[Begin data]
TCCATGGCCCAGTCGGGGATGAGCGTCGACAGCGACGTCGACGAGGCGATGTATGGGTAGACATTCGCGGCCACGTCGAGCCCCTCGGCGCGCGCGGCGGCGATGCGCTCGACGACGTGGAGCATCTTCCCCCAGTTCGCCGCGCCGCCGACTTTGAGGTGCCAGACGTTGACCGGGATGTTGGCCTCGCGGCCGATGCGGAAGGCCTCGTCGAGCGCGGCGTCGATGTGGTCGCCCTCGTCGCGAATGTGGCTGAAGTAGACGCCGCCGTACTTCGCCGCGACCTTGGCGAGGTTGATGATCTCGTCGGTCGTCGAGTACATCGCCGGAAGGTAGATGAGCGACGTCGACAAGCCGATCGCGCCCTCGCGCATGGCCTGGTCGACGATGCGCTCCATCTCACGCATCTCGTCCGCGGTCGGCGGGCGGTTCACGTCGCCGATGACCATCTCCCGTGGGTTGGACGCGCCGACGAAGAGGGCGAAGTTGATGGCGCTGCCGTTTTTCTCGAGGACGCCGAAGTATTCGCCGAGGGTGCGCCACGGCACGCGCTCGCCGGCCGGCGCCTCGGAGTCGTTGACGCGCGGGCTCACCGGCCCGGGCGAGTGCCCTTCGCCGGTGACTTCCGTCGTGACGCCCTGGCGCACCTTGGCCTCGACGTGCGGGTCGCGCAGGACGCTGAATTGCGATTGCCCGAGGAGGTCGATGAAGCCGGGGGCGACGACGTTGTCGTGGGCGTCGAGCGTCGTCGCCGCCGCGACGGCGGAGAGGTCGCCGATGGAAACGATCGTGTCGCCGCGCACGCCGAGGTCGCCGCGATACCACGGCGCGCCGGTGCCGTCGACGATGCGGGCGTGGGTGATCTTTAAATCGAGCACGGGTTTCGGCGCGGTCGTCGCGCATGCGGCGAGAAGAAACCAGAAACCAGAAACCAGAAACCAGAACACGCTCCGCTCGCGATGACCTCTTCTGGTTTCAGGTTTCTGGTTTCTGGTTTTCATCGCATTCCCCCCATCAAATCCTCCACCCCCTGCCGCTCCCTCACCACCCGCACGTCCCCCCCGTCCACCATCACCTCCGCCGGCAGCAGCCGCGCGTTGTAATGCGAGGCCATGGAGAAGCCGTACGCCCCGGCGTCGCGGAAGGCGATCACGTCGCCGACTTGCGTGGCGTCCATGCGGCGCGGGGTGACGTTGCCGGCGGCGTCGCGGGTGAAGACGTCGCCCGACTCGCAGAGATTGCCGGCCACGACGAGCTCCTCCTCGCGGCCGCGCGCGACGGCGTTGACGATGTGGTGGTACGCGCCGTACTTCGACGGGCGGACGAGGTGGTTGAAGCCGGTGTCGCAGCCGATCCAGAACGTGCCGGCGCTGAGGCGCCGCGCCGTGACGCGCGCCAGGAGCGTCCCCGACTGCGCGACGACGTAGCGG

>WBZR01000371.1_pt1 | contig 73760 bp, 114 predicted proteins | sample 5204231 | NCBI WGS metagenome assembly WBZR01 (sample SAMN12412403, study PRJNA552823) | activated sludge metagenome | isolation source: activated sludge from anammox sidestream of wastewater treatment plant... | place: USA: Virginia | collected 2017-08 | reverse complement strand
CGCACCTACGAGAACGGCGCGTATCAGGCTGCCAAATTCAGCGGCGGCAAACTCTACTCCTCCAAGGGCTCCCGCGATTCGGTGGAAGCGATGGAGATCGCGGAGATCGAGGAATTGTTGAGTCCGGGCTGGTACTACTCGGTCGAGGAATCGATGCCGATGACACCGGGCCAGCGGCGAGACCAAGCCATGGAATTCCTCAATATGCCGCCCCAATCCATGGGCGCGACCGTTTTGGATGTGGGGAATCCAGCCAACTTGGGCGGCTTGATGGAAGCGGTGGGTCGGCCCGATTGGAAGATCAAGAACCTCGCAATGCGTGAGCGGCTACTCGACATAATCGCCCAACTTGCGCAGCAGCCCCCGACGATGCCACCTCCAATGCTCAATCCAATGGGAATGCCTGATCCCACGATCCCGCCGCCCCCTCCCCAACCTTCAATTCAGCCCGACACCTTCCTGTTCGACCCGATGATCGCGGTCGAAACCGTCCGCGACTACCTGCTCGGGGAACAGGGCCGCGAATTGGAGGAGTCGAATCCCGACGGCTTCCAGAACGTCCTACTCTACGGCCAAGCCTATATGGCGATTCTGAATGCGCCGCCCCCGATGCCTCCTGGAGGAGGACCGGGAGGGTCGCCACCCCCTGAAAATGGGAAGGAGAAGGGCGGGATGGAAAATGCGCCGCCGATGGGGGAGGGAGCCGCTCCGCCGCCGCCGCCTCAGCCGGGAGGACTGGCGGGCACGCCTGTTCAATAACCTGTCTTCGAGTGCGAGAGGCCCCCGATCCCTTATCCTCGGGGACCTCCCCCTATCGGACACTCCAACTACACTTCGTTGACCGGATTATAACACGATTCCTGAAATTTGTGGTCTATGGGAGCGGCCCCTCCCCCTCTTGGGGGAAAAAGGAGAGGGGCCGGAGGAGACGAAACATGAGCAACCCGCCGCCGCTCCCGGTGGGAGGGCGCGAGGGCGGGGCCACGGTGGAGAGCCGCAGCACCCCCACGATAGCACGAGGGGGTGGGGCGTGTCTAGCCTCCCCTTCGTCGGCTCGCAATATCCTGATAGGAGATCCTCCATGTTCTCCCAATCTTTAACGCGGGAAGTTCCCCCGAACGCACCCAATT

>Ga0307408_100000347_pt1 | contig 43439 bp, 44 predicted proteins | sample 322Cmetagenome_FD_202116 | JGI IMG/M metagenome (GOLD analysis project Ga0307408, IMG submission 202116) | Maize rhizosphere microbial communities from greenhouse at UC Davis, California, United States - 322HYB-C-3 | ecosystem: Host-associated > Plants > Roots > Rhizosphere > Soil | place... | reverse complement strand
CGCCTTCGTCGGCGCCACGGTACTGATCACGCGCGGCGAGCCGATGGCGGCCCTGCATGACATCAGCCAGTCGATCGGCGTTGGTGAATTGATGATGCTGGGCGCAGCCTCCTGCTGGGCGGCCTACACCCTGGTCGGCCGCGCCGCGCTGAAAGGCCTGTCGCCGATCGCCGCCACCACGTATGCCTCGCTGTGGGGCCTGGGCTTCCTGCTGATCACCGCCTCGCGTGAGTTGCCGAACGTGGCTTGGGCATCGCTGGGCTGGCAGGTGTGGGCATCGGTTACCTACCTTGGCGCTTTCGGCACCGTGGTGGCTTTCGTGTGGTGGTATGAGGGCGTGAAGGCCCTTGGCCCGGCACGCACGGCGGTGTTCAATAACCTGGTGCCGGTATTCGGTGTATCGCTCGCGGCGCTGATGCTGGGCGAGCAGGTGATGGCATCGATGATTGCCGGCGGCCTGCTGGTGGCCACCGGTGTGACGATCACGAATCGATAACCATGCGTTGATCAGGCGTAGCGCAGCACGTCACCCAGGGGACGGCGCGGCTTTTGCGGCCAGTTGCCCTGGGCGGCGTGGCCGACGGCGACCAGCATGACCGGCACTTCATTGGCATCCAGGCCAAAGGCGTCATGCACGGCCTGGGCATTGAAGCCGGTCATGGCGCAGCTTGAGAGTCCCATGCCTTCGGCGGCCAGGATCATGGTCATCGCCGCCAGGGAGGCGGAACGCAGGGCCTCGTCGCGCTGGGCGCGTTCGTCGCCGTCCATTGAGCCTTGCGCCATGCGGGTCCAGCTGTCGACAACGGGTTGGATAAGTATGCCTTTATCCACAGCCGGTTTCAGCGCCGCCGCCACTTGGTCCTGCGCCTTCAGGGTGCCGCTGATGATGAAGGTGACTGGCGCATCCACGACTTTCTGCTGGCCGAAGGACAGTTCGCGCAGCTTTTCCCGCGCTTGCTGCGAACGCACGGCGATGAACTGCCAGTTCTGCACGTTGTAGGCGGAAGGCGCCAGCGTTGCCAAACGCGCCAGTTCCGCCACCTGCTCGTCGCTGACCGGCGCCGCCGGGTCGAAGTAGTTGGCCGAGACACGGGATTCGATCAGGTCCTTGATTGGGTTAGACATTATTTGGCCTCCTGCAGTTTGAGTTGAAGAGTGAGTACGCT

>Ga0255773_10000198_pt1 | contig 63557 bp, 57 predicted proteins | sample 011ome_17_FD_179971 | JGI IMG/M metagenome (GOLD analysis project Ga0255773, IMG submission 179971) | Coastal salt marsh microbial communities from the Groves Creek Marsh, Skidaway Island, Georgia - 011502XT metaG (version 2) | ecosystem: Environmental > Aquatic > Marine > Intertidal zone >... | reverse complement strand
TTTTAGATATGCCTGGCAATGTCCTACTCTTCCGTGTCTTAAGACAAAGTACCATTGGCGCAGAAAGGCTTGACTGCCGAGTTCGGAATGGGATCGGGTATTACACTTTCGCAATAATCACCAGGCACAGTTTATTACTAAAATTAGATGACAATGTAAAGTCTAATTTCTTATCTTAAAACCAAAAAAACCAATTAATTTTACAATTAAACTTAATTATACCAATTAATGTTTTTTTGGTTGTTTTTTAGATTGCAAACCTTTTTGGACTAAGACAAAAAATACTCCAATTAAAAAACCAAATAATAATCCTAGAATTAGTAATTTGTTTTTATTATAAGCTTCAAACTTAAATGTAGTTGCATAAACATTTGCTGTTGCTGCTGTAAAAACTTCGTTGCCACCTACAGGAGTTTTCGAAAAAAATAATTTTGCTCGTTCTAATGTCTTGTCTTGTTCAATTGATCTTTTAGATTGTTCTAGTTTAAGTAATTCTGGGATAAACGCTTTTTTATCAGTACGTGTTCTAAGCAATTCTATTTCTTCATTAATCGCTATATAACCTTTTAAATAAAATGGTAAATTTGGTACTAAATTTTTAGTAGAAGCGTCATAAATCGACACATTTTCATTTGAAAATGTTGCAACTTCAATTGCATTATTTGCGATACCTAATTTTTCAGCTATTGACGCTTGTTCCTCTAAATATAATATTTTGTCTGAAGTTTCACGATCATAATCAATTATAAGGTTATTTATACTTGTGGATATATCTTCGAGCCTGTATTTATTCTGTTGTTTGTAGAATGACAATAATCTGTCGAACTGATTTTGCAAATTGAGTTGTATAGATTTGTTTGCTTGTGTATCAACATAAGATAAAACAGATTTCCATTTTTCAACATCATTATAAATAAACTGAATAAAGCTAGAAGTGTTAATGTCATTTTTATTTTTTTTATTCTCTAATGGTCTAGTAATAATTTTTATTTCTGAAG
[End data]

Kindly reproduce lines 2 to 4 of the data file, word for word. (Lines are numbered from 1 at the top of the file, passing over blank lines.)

>WBZR01000371.1_pt1 | contig 73760 bp, 114 predicted proteins | sample 5204231 | NCBI WGS metagenome assembly WBZR01 (sample SAMN12412403, study PRJNA552823) | activated sludge metagenome | isolation source: activated sludge from anammox sidestream of wastewater treatment plant... | place: USA: Virginia | collected 2017-08 | reverse complement strand
CGCACCTACGAGAACGGCGCGTATCAGGCTGCCAAATTCAGCGGCGGCAAACTCTACTCCTCCAAGGGCTCCCGCGATTCGGTGGAAGCGATGGAGATCGCGGAGATCGAGGAATTGTTGAGTCCGGGCTGGTACTACTCGGTCGAGGAATCGATGCCGATGACACCGGGCCAGCGGCGAGACCAAGCCATGGAATTCCTCAATATGCCGCCCCAATCCATGGGCGCGACCGTTTTGGATGTGGGGAATCCAGCCAACTTGGGCGGCTTGATGGAAGCGGTGGGTCGGCCCGATTGGAAGATCAAGAACCTCGCAATGCGTGAGCGGCTACTCGACATAATCGCCCAACTTGCGCAGCAGCCCCCGACGATGCCACCTCCAATGCTCAATCCAATGGGAATGCCTGATCCCACGATCCCGCCGCCCCCTCCCCAACCTTCAATTCAGCCCGACACCTTCCTGTTCGACCCGATGATCGCGGTCGAAACCGTCCGCGACTACCTGCTCGGGGAACAGGGCCGCGAATTGGAGGAGTCGAATCCCGACGGCTTCCAGAACGTCCTACTCTACGGCCAAGCCTATATGGCGATTCTGAATGCGCCGCCCCCGATGCCTCCTGGAGGAGGACCGGGAGGGTCGCCACCCCCTGAAAATGGGAAGGAGAAGGGCGGGATGGAAAATGCGCCGCCGATGGGGGAGGGAGCCGCTCCGCCGCCGCCGCCTCAGCCGGGAGGACTGGCGGGCACGCCTGTTCAATAACCTGTCTTCGAGTGCGAGAGGCCCCCGATCCCTTATCCTCGGGGACCTCCCCCTATCGGACACTCCAACTACACTTCGTTGACCGGATTATAACACGATTCCTGAAATTTGTGGTCTATGGGAGCGGCCCCTCCCCCTCTTGGGGGAAAAAGGAGAGGGGCCGGAGGAGACGAAACATGAGCAACCCGCCGCCGCTCCCGGTGGGAGGGCGCGAGGGCGGGGCCACGGTGGAGAGCCGCAGCACCCCCACGATAGCACGAGGGGGTGGGGCGTGTCTAGCCTCCCCTTCGTCGGCTCGCAATATCCTGATAGGAGATCCTCCATGTTCTCCCAATCTTTAACGCGGGAAGTTCCCCCGAACGCACCCAATT

>Ga0307408_100000347_pt1 | contig 43439 bp, 44 predicted proteins | sample 322Cmetagenome_FD_202116 | JGI IMG/M metagenome (GOLD analysis project Ga0307408, IMG submission 202116) | Maize rhizosphere microbial communities from greenhouse at UC Davis, California, United States - 322HYB-C-3 | ecosystem: Host-associated > Plants > Roots > Rhizosphere > Soil | place... | reverse complement strand